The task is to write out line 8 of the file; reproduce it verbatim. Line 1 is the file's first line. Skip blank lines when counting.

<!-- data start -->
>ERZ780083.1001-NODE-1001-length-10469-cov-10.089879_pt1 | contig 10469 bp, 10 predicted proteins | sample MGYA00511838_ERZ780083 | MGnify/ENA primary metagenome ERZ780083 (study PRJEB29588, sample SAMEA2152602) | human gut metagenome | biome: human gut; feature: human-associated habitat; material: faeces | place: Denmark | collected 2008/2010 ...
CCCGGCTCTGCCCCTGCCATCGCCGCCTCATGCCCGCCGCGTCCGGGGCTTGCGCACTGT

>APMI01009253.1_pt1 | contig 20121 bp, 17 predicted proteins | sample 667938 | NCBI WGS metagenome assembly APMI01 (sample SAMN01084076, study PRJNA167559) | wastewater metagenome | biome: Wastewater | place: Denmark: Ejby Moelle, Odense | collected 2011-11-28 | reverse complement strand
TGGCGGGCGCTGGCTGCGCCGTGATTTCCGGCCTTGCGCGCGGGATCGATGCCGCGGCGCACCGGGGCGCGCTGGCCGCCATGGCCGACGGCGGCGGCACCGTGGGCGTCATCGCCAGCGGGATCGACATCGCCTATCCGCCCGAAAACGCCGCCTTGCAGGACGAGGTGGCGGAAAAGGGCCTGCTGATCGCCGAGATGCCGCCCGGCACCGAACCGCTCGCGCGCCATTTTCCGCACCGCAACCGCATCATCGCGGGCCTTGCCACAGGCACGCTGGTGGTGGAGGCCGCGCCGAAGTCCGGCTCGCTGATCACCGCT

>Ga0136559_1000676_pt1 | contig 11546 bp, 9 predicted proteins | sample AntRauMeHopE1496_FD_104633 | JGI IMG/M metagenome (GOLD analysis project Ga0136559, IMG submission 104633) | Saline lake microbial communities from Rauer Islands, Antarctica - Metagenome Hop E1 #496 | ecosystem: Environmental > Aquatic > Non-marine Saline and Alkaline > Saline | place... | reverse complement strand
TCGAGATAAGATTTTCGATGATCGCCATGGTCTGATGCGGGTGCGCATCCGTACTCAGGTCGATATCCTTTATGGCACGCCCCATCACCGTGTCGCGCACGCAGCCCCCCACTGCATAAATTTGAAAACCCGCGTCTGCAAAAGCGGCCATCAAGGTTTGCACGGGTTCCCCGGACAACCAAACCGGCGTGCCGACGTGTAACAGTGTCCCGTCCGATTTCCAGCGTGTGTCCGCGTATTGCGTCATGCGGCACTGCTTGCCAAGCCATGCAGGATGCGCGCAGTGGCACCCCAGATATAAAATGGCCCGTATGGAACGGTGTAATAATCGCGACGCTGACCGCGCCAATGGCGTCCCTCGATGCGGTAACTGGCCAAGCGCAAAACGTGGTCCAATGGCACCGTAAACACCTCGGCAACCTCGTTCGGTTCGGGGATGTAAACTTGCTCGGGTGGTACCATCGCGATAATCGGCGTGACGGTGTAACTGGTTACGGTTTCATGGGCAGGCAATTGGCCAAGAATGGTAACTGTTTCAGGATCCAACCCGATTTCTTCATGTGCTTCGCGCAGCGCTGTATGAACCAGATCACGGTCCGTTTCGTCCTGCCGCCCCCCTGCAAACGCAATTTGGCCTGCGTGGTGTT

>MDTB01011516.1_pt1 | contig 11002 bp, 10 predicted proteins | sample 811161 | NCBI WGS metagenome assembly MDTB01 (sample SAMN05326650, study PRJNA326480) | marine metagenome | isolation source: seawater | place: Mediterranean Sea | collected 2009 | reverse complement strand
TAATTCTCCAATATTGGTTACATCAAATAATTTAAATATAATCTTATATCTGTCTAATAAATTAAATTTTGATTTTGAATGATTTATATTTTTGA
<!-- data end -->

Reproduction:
TAATTCTCCAATATTGGTTACATCAAATAATTTAAATATAATCTTATATCTGTCTAATAAATTAAATTTTGATTTTGAATGATTTATATTTTTGA